Reception: February 11, 5-7pm (talk at 6) Music by Robert Karch + Sharon DeMeyer
Peter Jodaitis writes: In the late 1960s, I began to devote my full energies to art. Nearly 50 years have passed since. At this point, making art has evolved into an obsession. I only know that I need to be in my studio every day. If I weren't able to work, I'd become a lost soul. As Joan Mitchell said: "My mind is like an album of paintings and photographs." The mountains of sketchbooks in my studio are testimony to my madness for drawing. They are means for exploration; a place where fear of failure is met, head on. If one does not take risks, one will not advance. Artists must learn to be who they are. Intuition speaks its own riddling truths. And, while I explore many motifs, the female nude exposes vulnerable and unfinished parts of myself.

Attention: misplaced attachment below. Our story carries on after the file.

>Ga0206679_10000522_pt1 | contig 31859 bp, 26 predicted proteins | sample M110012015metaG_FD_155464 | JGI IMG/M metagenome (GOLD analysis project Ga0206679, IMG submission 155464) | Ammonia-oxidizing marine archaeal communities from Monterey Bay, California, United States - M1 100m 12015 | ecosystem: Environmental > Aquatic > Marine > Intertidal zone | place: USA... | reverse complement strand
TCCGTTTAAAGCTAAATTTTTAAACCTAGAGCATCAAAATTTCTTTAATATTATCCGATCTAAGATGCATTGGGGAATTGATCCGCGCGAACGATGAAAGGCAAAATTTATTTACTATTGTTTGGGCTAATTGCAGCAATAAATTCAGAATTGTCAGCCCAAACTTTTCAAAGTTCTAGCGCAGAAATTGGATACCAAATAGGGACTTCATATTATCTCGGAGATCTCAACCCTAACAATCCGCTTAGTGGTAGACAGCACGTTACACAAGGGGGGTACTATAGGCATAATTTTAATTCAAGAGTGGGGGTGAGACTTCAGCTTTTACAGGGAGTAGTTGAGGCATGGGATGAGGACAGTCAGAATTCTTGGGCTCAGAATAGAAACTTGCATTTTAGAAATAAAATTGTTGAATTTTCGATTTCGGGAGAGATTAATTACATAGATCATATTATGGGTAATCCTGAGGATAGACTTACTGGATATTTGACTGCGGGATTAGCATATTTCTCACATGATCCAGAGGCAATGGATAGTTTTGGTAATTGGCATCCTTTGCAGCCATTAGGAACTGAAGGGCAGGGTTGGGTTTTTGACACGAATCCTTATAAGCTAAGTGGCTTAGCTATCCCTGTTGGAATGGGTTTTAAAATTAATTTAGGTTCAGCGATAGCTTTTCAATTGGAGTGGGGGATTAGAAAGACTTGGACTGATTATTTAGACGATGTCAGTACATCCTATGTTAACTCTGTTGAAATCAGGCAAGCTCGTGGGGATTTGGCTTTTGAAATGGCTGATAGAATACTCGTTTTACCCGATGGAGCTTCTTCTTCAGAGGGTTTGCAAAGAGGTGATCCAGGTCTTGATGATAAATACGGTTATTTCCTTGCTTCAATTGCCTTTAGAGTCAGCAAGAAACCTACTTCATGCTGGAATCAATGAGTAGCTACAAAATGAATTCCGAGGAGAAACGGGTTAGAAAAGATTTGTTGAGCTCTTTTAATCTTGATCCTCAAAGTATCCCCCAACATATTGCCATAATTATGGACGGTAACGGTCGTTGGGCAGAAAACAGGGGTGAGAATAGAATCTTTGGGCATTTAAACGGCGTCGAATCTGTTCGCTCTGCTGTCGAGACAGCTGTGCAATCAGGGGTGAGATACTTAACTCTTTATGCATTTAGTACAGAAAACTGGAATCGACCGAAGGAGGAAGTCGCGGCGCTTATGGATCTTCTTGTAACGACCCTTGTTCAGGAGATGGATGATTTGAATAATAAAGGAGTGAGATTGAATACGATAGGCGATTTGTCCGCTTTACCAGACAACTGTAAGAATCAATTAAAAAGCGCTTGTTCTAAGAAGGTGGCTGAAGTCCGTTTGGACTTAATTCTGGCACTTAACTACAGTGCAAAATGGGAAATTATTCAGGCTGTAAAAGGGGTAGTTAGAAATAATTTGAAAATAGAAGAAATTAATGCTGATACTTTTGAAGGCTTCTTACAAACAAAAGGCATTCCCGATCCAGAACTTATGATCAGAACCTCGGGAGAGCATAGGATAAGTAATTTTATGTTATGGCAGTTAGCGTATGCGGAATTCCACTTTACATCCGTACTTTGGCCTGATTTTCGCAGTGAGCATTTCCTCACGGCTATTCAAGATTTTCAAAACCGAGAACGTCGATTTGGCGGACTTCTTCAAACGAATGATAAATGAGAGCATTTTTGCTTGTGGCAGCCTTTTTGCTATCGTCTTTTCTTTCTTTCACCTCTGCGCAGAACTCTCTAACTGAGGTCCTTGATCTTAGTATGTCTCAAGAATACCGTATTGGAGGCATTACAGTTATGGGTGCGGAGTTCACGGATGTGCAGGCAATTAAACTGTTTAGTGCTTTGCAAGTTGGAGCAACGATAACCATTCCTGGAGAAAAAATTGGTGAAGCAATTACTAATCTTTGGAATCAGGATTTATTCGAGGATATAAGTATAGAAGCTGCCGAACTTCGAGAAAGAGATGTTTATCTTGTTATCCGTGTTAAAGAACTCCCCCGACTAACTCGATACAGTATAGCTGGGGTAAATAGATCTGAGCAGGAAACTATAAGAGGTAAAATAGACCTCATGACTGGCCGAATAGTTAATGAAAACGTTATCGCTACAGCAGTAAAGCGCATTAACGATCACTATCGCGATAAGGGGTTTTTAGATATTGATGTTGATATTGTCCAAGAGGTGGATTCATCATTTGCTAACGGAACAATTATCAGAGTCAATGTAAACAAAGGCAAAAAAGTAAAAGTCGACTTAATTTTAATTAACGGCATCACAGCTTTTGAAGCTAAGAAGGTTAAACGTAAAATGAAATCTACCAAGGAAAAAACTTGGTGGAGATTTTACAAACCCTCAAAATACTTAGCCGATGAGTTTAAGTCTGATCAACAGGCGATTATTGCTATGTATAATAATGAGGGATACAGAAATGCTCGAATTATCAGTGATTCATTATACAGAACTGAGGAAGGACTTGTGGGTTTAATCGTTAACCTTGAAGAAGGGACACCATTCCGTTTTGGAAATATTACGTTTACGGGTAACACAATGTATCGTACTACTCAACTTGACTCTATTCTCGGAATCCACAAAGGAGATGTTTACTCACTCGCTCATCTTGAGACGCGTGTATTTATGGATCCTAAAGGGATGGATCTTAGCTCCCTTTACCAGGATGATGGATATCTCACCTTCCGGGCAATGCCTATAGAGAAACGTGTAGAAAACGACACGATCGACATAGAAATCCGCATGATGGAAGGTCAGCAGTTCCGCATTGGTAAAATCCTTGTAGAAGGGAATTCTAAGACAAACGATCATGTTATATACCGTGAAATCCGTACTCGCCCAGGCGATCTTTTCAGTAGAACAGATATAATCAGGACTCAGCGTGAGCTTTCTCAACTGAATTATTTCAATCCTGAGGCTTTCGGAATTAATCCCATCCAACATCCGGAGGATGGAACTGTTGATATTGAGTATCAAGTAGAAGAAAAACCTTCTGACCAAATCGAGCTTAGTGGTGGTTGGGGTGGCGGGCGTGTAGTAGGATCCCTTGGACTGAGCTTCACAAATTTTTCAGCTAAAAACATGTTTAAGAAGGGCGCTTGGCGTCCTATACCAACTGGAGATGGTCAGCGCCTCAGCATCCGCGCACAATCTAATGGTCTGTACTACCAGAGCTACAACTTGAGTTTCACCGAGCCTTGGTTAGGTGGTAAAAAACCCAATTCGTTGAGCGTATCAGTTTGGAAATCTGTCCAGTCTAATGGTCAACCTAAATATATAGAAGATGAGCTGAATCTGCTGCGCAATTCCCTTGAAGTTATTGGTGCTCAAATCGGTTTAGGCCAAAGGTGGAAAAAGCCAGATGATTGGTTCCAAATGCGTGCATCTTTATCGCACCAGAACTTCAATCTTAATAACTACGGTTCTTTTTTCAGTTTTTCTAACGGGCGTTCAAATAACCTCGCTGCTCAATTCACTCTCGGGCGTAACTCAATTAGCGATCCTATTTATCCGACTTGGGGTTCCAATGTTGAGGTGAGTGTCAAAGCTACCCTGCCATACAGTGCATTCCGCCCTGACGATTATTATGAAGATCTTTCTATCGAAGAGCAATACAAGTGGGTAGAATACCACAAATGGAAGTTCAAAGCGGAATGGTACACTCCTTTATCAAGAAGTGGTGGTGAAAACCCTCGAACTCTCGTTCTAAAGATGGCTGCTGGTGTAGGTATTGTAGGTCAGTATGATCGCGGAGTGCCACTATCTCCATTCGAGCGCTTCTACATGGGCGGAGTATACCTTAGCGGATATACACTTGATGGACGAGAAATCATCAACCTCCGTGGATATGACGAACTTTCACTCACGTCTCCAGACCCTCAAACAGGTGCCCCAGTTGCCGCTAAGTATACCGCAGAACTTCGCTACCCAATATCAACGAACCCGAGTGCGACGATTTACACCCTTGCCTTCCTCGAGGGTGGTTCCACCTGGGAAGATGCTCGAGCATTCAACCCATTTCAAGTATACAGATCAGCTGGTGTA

The other mountains in my studio are paintings, using a variety of media on paper. While I follow many different motifs, The main body of my work, and the place I return for inspiration is the female form, which I often see even in landscapes, trees, rocks, hills. The human form reflects all facets of nature; it is where we all live. While I use many media to realize the forms, as De Kooning notes, “oil pigments were invented to paint the nude.” My formal education was focused on economics: BA, MA, and finally doctoral studies st The University of Connecticut where my decision to devote myself to art was formed. I abandoned my PhD work and became a house-husband before the word was used. While my children were in school, I modeled for art classes at the University and followed my new “major” indirectly, absorbing what I could from the modeling stand. Several of the art professors allowed me to audit the classes as well, a gift I remember and appreciate to this day. In 1982, I moved to California and continued to draw and paint in a number of studios, more or less improvised, until, in Chico, I found, first a studio downtown, and then built my own in the backyard, now crammed full of the gleanings of 50 years of work. In this show, and thanks to the extremely open and accepting heros who keep 1078 vital, I am trying to replicate the walls of my studio, a way of representing my working environment and a retrospective as I enter my 80th year of life, a life in art. Hence, the title of the show, Taking Stock. SPECIAL NOTE: From February 6 through March 31, 2016, James Snidle Fine Arts will be showing a small selection of Jodaitis’s notebooks, paintings, and drawings in conjunction with the show at 1078. For more information, contact the gallery: James Snidle Fine Arts, 254 E. 4th Street, Chico, CA 95928. Gallery hours: Monday-Friday 9:00-5:00, Saturday 9:00-2:00 and by appointment (530-343-2930)